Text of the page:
At the same time, major decisions were being taken within the European Union with a view to setting up a truly European security and defence policy. On 29 May 1999, at the Franco-German summit in Toulouse, Germany and France proposed that Eurocorps be placed officially at the disposal of the EU, a suggestion which was forwarded officially to the Cologne European Council of 3 and 4 June 1999.
The Cologne Council decided that the EU should step up its intervention capacity and establish response forces to act in the event of a crisis. The decision was confirmed and taken further at the Helsinki summit in December 1999, following the signing of the ‘Luxembourg Report’ on 22 November 1999 by the five Eurocorps framework nations. The report specified the measures to be adopted to turn it into a rapid reaction force.
It was in Kosovo in 2000 that Eurocorps first took command of an operation, at the decision of the NATO Council of 28 January 2000. From March to October 2000, nearly 350 Eurocorps troops formed the nucleus of the Kosovo Force (KFOR) staff headquarters at Priština and Skopje. Spanish Lieutenant-General Juan Ortuño-Such headed the operation.
Eurocorps asserts itself through further development and certification by NATO
In parallel with this, and carrying on with the work started in 1999, Eurocorps developed its structures and procedures. In 2002, after undergoing very demanding training, its staff was certified as a NATO High Readiness Force (HFR). As such, and in accordance with NATO standards, Eurocorps opened up posts to countries in the Alliance, who were thus able to acquire associated nation status.
At the beginning of 2004, the North Atlantic Council asked Eurocorps to take command of the NATO mission in Afghanistan. From August 2004 to February 2005, some 450 Eurocorps troops formed the bulk of the International Security Assistance Force (ISAF) headquarters in Kabul, in the sensitive context of the holding of the first elections in Afghanistan. French Lieutenant-General Jean-Louis Py was appointed to lead the operation.
In 2006, Eurocorps was certified as a NATO Response Force (NRF). Its operational capacity was put to the test in the course of a very large-scale exercise, ‘Steadfast Jaguar’, on the Cape Verde islands in the Atlantic. Eurocorps was the first headquarters to attain full operational capacity at that time.
From 1 July 2006 to 10 January 2007, following a decision by the North Atlantic Council, Eurocorps formed the land-based component of NATO Response Force 7 (NRF 7).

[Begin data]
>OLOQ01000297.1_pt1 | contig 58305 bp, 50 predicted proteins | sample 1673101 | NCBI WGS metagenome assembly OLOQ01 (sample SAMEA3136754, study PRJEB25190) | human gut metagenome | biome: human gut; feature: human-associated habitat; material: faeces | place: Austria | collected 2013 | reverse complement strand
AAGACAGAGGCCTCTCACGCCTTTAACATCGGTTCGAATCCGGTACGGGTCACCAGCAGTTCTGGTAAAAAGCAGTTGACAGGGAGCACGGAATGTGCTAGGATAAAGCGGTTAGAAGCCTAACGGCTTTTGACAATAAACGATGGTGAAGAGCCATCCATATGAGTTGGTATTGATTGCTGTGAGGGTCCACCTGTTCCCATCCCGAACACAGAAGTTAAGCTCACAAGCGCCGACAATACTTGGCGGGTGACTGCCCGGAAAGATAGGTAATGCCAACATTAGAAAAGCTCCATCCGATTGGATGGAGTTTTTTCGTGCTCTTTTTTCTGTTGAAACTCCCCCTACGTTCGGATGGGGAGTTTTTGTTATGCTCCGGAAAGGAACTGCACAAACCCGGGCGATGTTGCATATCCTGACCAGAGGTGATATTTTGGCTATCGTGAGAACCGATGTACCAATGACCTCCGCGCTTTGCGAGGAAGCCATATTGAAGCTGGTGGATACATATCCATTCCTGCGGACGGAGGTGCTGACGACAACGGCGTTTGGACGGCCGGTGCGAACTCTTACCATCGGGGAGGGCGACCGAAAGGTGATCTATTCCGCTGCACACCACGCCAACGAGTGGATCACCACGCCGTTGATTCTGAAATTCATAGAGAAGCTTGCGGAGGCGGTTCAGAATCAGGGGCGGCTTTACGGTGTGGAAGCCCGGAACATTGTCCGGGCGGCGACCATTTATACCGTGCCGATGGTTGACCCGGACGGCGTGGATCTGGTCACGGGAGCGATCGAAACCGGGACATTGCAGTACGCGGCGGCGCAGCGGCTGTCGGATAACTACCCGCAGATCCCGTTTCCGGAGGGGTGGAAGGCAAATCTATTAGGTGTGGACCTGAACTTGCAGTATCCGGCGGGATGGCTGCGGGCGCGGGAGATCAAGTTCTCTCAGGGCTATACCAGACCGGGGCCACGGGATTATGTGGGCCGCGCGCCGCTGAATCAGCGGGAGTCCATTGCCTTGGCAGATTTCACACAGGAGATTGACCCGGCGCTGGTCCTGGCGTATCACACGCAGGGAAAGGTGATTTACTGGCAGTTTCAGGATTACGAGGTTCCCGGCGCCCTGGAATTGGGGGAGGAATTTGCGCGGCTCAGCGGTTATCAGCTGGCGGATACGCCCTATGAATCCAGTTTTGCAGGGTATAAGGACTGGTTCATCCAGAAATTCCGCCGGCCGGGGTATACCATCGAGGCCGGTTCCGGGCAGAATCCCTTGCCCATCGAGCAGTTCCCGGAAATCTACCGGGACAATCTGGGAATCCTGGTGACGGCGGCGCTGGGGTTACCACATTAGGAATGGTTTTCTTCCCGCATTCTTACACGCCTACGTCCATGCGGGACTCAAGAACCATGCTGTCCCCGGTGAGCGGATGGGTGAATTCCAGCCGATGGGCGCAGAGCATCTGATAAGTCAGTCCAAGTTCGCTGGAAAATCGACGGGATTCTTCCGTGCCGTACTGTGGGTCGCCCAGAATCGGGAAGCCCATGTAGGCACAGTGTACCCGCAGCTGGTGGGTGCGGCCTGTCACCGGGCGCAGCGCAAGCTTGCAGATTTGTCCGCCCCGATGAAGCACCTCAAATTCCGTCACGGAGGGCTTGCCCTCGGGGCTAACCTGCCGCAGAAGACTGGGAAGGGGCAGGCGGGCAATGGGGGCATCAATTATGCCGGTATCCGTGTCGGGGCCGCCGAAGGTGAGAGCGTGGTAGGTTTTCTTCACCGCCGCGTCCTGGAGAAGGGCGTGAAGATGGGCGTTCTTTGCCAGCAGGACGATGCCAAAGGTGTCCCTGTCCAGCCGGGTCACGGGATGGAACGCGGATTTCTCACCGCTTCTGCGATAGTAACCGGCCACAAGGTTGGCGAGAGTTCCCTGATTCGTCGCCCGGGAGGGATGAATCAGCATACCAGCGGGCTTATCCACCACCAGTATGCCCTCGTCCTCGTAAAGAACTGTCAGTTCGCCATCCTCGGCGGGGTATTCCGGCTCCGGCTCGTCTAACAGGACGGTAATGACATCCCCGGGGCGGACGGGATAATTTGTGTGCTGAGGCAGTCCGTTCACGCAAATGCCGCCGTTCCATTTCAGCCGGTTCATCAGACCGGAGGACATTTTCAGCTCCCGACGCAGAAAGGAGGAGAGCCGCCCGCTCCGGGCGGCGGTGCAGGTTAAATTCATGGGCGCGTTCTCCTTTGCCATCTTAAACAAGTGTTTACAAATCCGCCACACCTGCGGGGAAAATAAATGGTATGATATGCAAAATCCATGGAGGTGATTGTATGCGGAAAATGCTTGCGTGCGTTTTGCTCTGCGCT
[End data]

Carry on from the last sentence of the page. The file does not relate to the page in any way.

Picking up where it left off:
On 5 May 2008, Spanish Lieutenant-General Pedro Pitarch, the Eurocorps commander, was invited to address the European Parliament in Brussels. He stressed the importance to Europe as a defence body of the concept of enhanced cooperation set out in the Lisbon Treaty. In the months that followed, the European Parliament approved two resolutions which proposed, respectively, placing Eurocorps under permanent EU command (5 June 2008) and stepping up Eurocorps’ capacities so that it could constitute the nucleus of a force of 60 000 men at the service of the European Union (19 February 2009).
The Strasbourg Treaty, an assertion of the special character of Eurocorps
On 26 February 2009, there was a major development in the life of Eurocorps with the entry into force of a basic agreement signed by the five framework nations known as the ‘Strasbourg Treaty’, which defined the status of the corps. Eurocorps was given full legal capacity and a wide degree of independence in the management of finances and equipment. The general in command was given added responsibilities. It is the only military organisation at this level to have been the subject of an international treaty.
From 1 July 2010 to 10 January 2011, Eurocorps once again formed the land-based component of NATO Response Force NRF 15, following a further course of highly condensed preparation.
Straight away, there was a further phase of intensive training, prior to a new operational deployment in Afghanistan. From January 2012 to January 2013, 50 % of the staff headquarters personnel were posted in the coalition’s command structures in Kabul. French Lieutenant-General Olivier de Bavinchove, Eurocorps’ commanding officer, acted, among other things, as chief of staff of the ISAF.
Preparations for the future
As a fully multinational structure with solid operational experience that is capable of adapting to any political and geostrategic developments, Eurocorps is regarded as one of the best headquarters at its level.
The success achieved by the five framework nations (Belgium, France, Germany, Luxembourg and Spain) have made it a model for European cooperation on defence issues. With its four associated nations (Greece, Italy, Poland and Turkey), it is a solid foundation that could provide the basis for all future developments. It is set to develop further, as Poland is to become a framework nation in 2016 and the United States and Romania will be joining it as associated nations in the near future.